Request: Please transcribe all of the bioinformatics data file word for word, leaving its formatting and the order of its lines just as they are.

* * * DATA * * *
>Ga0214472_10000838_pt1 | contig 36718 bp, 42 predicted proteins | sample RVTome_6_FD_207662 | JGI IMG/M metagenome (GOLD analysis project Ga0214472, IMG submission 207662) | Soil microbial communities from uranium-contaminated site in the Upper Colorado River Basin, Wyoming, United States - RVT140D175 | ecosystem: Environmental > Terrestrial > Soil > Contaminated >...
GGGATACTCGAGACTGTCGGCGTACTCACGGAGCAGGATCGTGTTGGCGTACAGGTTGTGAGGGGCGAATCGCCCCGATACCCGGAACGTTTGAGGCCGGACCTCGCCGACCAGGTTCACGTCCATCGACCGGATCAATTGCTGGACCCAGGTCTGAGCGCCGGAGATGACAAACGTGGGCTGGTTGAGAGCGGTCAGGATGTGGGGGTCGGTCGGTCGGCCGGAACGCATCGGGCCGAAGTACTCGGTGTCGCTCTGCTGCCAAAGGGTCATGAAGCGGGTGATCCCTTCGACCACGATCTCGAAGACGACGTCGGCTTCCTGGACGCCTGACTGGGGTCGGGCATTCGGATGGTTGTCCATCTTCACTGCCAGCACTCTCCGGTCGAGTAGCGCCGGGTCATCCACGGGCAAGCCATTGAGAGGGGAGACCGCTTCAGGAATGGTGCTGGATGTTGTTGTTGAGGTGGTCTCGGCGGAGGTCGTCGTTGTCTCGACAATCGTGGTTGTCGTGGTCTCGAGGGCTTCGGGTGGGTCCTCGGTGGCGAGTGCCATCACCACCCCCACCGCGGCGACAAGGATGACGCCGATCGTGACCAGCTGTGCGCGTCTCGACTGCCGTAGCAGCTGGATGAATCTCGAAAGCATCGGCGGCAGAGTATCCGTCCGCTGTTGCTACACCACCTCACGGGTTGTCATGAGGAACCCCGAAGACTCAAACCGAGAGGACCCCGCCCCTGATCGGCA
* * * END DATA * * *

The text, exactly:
>Ga0214472_10000838_pt1 | contig 36718 bp, 42 predicted proteins | sample RVTome_6_FD_207662 | JGI IMG/M metagenome (GOLD analysis project Ga0214472, IMG submission 207662) | Soil microbial communities from uranium-contaminated site in the Upper Colorado River Basin, Wyoming, United States - RVT140D175 | ecosystem: Environmental > Terrestrial > Soil > Contaminated >...
GGGATACTCGAGACTGTCGGCGTACTCACGGAGCAGGATCGTGTTGGCGTACAGGTTGTGAGGGGCGAATCGCCCCGATACCCGGAACGTTTGAGGCCGGACCTCGCCGACCAGGTTCACGTCCATCGACCGGATCAATTGCTGGACCCAGGTCTGAGCGCCGGAGATGACAAACGTGGGCTGGTTGAGAGCGGTCAGGATGTGGGGGTCGGTCGGTCGGCCGGAACGCATCGGGCCGAAGTACTCGGTGTCGCTCTGCTGCCAAAGGGTCATGAAGCGGGTGATCCCTTCGACCACGATCTCGAAGACGACGTCGGCTTCCTGGACGCCTGACTGGGGTCGGGCATTCGGATGGTTGTCCATCTTCACTGCCAGCACTCTCCGGTCGAGTAGCGCCGGGTCATCCACGGGCAAGCCATTGAGAGGGGAGACCGCTTCAGGAATGGTGCTGGATGTTGTTGTTGAGGTGGTCTCGGCGGAGGTCGTCGTTGTCTCGACAATCGTGGTTGTCGTGGTCTCGAGGGCTTCGGGTGGGTCCTCGGTGGCGAGTGCCATCACCACCCCCACCGCGGCGACAAGGATGACGCCGATCGTGACCAGCTGTGCGCGTCTCGACTGCCGTAGCAGCTGGATGAATCTCGAAAGCATCGGCGGCAGAGTATCCGTCCGCTGTTGCTACACCACCTCACGGGTTGTCATGAGGAACCCCGAAGACTCAAACCGAGAGGACCCCGCCCCTGATCGGCA